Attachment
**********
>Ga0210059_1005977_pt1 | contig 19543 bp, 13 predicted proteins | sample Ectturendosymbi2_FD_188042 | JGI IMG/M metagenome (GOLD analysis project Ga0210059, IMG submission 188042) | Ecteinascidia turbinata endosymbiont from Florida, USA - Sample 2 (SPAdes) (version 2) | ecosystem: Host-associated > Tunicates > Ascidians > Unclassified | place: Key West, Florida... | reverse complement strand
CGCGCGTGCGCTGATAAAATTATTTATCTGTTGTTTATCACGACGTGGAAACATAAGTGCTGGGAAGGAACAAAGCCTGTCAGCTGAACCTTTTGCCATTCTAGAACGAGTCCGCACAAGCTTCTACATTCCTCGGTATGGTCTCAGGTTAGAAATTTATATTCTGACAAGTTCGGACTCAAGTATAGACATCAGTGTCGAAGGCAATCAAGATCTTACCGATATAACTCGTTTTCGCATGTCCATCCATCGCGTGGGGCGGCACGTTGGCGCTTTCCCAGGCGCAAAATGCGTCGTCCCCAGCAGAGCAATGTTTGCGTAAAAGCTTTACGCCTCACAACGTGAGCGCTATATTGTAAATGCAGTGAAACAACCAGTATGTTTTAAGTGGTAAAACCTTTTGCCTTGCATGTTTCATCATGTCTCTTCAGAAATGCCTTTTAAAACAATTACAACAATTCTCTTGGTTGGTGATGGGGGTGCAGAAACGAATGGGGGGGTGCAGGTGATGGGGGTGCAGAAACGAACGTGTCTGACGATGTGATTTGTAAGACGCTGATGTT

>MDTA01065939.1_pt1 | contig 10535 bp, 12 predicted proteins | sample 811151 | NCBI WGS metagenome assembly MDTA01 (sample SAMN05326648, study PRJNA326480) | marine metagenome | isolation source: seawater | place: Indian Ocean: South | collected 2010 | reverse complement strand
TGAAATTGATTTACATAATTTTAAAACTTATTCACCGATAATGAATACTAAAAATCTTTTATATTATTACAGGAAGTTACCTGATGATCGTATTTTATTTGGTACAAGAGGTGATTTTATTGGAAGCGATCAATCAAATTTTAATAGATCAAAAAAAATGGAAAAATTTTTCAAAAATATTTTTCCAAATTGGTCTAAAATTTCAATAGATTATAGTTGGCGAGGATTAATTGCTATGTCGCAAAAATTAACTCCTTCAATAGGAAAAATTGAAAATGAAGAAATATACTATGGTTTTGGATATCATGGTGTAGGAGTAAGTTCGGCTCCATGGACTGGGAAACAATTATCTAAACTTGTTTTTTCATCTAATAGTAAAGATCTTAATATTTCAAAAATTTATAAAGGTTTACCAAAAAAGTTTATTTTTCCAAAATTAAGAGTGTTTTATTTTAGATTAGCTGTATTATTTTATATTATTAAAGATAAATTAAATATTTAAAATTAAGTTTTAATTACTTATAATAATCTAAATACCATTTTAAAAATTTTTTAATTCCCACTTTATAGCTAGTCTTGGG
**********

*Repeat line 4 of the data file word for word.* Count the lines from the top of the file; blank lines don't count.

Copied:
TGAAATTGATTTACATAATTTTAAAACTTATTCACCGATAATGAATACTAAAAATCTTTTATATTATTACAGGAAGTTACCTGATGATCGTATTTTATTTGGTACAAGAGGTGATTTTATTGGAAGCGATCAATCAAATTTTAATAGATCAAAAAAAATGGAAAAATTTTTCAAAAATATTTTTCCAAATTGGTCTAAAATTTCAATAGATTATAGTTGGCGAGGATTAATTGCTATGTCGCAAAAATTAACTCCTTCAATAGGAAAAATTGAAAATGAAGAAATATACTATGGTTTTGGATATCATGGTGTAGGAGTAAGTTCGGCTCCATGGACTGGGAAACAATTATCTAAACTTGTTTTTTCATCTAATAGTAAAGATCTTAATATTTCAAAAATTTATAAAGGTTTACCAAAAAAGTTTATTTTTCCAAAATTAAGAGTGTTTTATTTTAGATTAGCTGTATTATTTTATATTATTAAAGATAAATTAAATATTTAAAATTAAGTTTTAATTACTTATAATAATCTAAATACCATTTTAAAAATTTTTTAATTCCCACTTTATAGCTAGTCTTGGG